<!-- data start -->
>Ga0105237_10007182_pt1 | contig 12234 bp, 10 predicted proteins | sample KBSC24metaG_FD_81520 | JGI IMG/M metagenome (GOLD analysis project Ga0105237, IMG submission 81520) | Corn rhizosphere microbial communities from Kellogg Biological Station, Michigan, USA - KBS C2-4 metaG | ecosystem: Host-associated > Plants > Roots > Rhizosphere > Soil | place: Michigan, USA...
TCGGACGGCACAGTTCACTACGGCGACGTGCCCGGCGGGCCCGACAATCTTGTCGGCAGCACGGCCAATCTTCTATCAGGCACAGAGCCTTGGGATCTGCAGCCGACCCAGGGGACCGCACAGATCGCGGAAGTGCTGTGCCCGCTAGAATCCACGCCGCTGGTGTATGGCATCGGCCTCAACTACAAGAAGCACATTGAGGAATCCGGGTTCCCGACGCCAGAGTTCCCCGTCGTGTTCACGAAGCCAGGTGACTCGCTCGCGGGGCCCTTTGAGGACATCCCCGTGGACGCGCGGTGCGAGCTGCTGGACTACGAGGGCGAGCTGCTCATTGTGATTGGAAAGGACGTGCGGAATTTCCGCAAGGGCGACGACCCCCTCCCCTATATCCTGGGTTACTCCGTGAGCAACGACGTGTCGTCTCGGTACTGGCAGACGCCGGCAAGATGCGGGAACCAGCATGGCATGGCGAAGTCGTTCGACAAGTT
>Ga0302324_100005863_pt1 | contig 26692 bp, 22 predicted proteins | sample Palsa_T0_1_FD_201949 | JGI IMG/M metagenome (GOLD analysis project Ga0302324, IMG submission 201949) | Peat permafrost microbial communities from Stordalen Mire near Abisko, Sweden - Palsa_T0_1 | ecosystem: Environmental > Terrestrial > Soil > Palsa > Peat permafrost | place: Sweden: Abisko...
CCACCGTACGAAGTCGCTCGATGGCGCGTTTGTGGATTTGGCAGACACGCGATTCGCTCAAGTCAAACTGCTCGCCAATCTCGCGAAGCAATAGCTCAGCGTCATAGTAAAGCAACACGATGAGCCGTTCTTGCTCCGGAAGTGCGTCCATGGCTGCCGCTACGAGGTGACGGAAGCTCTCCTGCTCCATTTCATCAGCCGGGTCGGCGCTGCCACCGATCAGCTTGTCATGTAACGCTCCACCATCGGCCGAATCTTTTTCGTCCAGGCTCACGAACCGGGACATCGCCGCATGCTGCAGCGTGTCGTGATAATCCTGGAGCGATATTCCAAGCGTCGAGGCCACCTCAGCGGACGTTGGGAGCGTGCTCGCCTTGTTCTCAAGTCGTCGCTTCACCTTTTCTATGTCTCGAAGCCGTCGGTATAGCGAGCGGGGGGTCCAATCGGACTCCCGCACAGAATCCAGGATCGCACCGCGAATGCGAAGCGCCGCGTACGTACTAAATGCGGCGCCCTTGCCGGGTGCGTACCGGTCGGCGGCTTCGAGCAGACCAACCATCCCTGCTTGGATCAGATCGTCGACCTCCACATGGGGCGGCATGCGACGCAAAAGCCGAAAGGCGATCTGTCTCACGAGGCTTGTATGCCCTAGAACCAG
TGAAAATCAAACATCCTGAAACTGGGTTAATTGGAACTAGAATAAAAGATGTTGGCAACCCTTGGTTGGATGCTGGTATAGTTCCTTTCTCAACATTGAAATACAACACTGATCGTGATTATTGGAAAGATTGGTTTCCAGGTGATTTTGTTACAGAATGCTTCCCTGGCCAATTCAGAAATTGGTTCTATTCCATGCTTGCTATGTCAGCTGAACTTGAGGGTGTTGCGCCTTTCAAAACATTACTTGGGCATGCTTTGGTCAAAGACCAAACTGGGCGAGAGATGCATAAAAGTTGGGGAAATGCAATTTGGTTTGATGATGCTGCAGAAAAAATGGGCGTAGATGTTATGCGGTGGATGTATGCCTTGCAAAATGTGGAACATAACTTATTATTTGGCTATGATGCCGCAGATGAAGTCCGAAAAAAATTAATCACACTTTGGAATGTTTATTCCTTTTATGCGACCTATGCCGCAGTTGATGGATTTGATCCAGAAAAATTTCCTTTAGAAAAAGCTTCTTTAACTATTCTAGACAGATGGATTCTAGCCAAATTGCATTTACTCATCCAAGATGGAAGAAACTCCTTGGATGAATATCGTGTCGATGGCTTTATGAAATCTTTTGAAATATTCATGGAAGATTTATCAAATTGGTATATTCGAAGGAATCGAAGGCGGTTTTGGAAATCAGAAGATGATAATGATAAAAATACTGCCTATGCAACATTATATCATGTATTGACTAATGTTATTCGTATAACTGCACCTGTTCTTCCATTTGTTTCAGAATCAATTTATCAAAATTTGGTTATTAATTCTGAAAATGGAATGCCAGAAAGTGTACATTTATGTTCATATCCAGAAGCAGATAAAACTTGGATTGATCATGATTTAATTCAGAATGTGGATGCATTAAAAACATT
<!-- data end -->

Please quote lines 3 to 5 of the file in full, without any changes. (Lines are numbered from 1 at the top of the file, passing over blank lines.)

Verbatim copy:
>Ga0302324_100005863_pt1 | contig 26692 bp, 22 predicted proteins | sample Palsa_T0_1_FD_201949 | JGI IMG/M metagenome (GOLD analysis project Ga0302324, IMG submission 201949) | Peat permafrost microbial communities from Stordalen Mire near Abisko, Sweden - Palsa_T0_1 | ecosystem: Environmental > Terrestrial > Soil > Palsa > Peat permafrost | place: Sweden: Abisko...
CCACCGTACGAAGTCGCTCGATGGCGCGTTTGTGGATTTGGCAGACACGCGATTCGCTCAAGTCAAACTGCTCGCCAATCTCGCGAAGCAATAGCTCAGCGTCATAGTAAAGCAACACGATGAGCCGTTCTTGCTCCGGAAGTGCGTCCATGGCTGCCGCTACGAGGTGACGGAAGCTCTCCTGCTCCATTTCATCAGCCGGGTCGGCGCTGCCACCGATCAGCTTGTCATGTAACGCTCCACCATCGGCCGAATCTTTTTCGTCCAGGCTCACGAACCGGGACATCGCCGCATGCTGCAGCGTGTCGTGATAATCCTGGAGCGATATTCCAAGCGTCGAGGCCACCTCAGCGGACGTTGGGAGCGTGCTCGCCTTGTTCTCAAGTCGTCGCTTCACCTTTTCTATGTCTCGAAGCCGTCGGTATAGCGAGCGGGGGGTCCAATCGGACTCCCGCACAGAATCCAGGATCGCACCGCGAATGCGAAGCGCCGCGTACGTACTAAATGCGGCGCCCTTGCCGGGTGCGTACCGGTCGGCGGCTTCGAGCAGACCAACCATCCCTGCTTGGATCAGATCGTCGACCTCCACATGGGGCGGCATGCGACGCAAAAGCCGAAAGGCGATCTGTCTCACGAGGCTTGTATGCCCTAGAACCAG
TGAAAATCAAACATCCTGAAACTGGGTTAATTGGAACTAGAATAAAAGATGTTGGCAACCCTTGGTTGGATGCTGGTATAGTTCCTTTCTCAACATTGAAATACAACACTGATCGTGATTATTGGAAAGATTGGTTTCCAGGTGATTTTGTTACAGAATGCTTCCCTGGCCAATTCAGAAATTGGTTCTATTCCATGCTTGCTATGTCAGCTGAACTTGAGGGTGTTGCGCCTTTCAAAACATTACTTGGGCATGCTTTGGTCAAAGACCAAACTGGGCGAGAGATGCATAAAAGTTGGGGAAATGCAATTTGGTTTGATGATGCTGCAGAAAAAATGGGCGTAGATGTTATGCGGTGGATGTATGCCTTGCAAAATGTGGAACATAACTTATTATTTGGCTATGATGCCGCAGATGAAGTCCGAAAAAAATTAATCACACTTTGGAATGTTTATTCCTTTTATGCGACCTATGCCGCAGTTGATGGATTTGATCCAGAAAAATTTCCTTTAGAAAAAGCTTCTTTAACTATTCTAGACAGATGGATTCTAGCCAAATTGCATTTACTCATCCAAGATGGAAGAAACTCCTTGGATGAATATCGTGTCGATGGCTTTATGAAATCTTTTGAAATATTCATGGAAGATTTATCAAATTGGTATATTCGAAGGAATCGAAGGCGGTTTTGGAAATCAGAAGATGATAATGATAAAAATACTGCCTATGCAACATTATATCATGTATTGACTAATGTTATTCGTATAACTGCACCTGTTCTTCCATTTGTTTCAGAATCAATTTATCAAAATTTGGTTATTAATTCTGAAAATGGAATGCCAGAAAGTGTACATTTATGTTCATATCCAGAAGCAGATAAAACTTGGATTGATCATGATTTAATTCAGAATGTGGATGCATTAAAAACATT